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Removing Microplastics From Water Using Plant-Based Materials

Plants could be the solution to the impending threat of microplastic pollution. Researchers at UBC’s BioProducts Institute discovered that adding tannins—natural plant compounds that cause the mouth to pucker when they bite into an unripe fruit—to a layer of wood dust can create a filter that traps nearly all microplastic particles in water.

Removing Microplastics From Water Using Plant-Based Materials
UBC postdoctoral researcher Dr Tianyu Guo is part of a team that developed a wood dust-based filter for removing microplastics from water. Image Credit: UBC Forestry/Jillian van der Geest.

While the experiment is still in the laboratory stage, the team is confident that the solution can be easily and cheaply scaled up once they find the right industry partner.

Microplastics are small bits of plastic debris that form as a result of the breakdown of consumer goods and industrial waste. Dr. Orlando Rojas, the institute’s scientific director and the Canada Excellence Research Chair in Forest Bioproducts, says keeping them out of water supplies is a huge challenge.

He cited one study that discovered nearly all tap water is polluted by microplastics, as well as other research that predicts more than 10 billion tons of mismanaged plastic waste will be released into the environment by 2025.

Most solutions proposed so far are costly or difficult to scale up. We’re proposing a solution that could potentially be scaled down for home use or scaled up for municipal treatment systems. Our filter, unlike plastic filters, does not contribute to further pollution as it uses renewable and biodegradable materials: tannic acids from plants, bark, wood and leaves, and wood sawdust—a forestry byproduct that is both widely available and renewable.

Dr. Orlando Rojas, Scientific Director, The University of British Columbia

Captures a Wide Variety of Plastics

The researchers examined microparticles released from popular polypropylene tea bags for their research. They discovered that their method (named “bioCap”) trapped 95.2 to 99.9% of plastic particles in a column of water, depending on the type of plastic. When assessed in mouse models, the method was shown to avert microplastic accumulation in the organs.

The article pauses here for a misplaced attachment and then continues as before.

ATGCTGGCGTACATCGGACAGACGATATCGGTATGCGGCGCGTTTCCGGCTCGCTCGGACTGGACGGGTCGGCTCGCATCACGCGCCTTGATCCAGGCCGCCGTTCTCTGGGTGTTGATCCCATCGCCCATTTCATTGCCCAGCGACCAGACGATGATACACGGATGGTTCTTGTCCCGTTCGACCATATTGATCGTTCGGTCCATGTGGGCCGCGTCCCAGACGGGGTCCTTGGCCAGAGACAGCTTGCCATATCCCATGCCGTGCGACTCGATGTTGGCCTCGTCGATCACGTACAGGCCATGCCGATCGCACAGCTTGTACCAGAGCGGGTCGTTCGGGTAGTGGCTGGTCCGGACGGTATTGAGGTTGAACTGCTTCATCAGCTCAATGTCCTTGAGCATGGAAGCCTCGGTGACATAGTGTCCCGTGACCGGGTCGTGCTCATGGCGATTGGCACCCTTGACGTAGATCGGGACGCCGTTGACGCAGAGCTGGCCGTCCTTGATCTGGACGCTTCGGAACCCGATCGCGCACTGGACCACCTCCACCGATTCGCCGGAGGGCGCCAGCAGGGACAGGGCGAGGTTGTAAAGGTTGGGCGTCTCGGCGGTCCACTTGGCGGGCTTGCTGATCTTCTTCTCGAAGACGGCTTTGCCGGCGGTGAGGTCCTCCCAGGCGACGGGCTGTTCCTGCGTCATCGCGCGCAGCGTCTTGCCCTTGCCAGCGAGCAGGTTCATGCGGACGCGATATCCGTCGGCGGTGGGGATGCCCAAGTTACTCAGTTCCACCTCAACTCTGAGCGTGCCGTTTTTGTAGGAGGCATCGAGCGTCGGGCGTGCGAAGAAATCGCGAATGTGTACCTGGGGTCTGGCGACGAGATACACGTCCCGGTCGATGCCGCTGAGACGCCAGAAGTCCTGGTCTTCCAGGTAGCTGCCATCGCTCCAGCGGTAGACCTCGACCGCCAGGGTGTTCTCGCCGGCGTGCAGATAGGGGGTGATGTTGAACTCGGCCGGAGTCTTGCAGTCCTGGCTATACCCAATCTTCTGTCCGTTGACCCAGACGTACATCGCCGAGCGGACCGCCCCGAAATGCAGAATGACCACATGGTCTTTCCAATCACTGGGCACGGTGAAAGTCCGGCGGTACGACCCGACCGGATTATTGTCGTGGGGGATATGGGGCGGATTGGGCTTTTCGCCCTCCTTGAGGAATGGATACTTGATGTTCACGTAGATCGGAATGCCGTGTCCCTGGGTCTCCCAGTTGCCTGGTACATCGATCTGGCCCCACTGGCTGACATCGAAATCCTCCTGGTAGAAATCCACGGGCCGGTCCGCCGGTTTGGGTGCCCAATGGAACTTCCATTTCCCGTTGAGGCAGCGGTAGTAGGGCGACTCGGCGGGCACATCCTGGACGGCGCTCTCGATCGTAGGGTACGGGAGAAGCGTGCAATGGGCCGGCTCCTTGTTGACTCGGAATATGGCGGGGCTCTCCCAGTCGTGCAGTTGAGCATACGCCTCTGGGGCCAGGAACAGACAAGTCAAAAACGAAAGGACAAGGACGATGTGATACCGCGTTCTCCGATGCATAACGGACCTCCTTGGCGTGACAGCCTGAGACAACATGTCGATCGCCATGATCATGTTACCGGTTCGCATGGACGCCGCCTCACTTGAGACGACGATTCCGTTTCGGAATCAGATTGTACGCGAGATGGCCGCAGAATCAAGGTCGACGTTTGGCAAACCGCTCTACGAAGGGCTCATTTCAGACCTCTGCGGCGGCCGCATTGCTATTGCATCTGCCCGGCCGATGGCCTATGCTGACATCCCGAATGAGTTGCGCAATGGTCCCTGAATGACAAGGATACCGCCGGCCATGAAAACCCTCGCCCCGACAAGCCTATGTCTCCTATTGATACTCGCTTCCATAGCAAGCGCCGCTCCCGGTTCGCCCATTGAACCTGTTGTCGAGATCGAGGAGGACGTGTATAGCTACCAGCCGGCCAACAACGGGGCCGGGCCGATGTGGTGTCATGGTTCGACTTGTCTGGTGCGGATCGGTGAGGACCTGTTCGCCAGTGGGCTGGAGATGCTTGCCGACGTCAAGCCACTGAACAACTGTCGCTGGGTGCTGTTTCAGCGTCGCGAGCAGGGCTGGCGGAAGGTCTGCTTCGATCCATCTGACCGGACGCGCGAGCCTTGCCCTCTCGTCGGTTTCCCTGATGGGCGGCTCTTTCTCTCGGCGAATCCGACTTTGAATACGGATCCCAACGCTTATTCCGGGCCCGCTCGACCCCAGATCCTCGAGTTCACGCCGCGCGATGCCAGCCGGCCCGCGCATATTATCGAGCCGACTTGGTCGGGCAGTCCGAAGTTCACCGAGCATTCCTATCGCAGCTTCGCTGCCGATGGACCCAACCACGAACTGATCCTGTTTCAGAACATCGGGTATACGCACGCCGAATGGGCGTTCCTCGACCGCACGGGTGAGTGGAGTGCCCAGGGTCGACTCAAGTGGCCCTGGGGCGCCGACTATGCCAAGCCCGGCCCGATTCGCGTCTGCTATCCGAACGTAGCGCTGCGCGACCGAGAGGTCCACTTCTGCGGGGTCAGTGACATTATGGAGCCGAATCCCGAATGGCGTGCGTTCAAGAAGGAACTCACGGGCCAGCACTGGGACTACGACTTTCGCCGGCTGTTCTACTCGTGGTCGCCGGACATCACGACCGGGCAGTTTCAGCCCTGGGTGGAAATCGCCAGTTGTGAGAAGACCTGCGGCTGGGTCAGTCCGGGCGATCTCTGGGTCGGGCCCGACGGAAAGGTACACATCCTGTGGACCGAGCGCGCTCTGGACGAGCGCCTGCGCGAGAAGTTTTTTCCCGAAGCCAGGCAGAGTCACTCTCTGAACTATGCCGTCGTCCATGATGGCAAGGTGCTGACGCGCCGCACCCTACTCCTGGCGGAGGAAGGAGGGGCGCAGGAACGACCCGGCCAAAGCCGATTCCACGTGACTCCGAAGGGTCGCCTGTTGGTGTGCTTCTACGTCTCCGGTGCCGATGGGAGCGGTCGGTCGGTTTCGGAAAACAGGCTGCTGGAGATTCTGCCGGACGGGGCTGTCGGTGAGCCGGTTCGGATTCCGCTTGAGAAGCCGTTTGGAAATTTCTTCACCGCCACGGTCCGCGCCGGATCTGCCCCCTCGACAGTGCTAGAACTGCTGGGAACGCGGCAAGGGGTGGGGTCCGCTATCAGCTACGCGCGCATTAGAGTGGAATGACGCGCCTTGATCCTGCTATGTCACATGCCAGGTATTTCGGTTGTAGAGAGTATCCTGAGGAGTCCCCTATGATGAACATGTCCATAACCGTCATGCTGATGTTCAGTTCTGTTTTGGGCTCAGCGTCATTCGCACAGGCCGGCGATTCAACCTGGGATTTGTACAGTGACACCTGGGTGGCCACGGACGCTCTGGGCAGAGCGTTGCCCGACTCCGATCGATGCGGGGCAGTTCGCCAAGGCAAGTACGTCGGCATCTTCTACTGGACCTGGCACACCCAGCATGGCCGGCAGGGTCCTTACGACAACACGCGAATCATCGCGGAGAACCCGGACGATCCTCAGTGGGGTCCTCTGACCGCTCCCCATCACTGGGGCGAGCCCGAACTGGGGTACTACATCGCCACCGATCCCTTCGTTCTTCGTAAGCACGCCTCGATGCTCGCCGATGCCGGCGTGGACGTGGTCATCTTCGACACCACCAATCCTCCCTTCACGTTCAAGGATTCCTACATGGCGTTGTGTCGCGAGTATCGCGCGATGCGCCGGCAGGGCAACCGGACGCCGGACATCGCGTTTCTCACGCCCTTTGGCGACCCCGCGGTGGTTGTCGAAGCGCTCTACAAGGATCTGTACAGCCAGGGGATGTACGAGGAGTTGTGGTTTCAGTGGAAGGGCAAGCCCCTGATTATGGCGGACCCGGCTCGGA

Dr. Rojas, a UBC professor of wood science, chemical and biological engineering, and chemistry, adds that it is hard to capture all of the different types of microplastics in a solution because they vary in size, shape, and electrical charge.

There are microfibres from clothing, microbeads from cleansers and soaps, and foams and pellets from utensils, containers, and packaging. By taking advantage of the different molecular interactions around tannic acids, our bioCap solution was able to remove virtually all of these different microplastic types.

Dr. Orlando Rojas, Scientific Director, The University of British Columbia

Collaborating on Sustainable Solutions

Dr. Junling Guo, a Professor at the Center of Biomass Materials and Nanointerfaces at Sichuan University in China, collaborated to create the UBC method. The other contributors were Marina Mehling (she/her), a Ph.D. Student at UBC’s Department of Chemical and Biological Engineering and Dr. Tianyu Guo (she/her), a Postdoctoral Researcher at the BioProducts Institute.

Microplastics pose a growing threat to aquatic ecosystems and human health, demanding innovative solutions. We’re thrilled that the BioProducts Institute’s multidisciplinary collaboration has brought us closer to a sustainable approach to combat the challenges posed by these plastic particles.

Dr. Orlando Rojas, Scientific Director, The University of British Columbia

Journal Reference:

Yu, W., et al. (2023). Flowthrough Capture of Microplastics through Polyphenol‐mediated Interfacial Interactions on Wood Sawdust. Advanced Materials.

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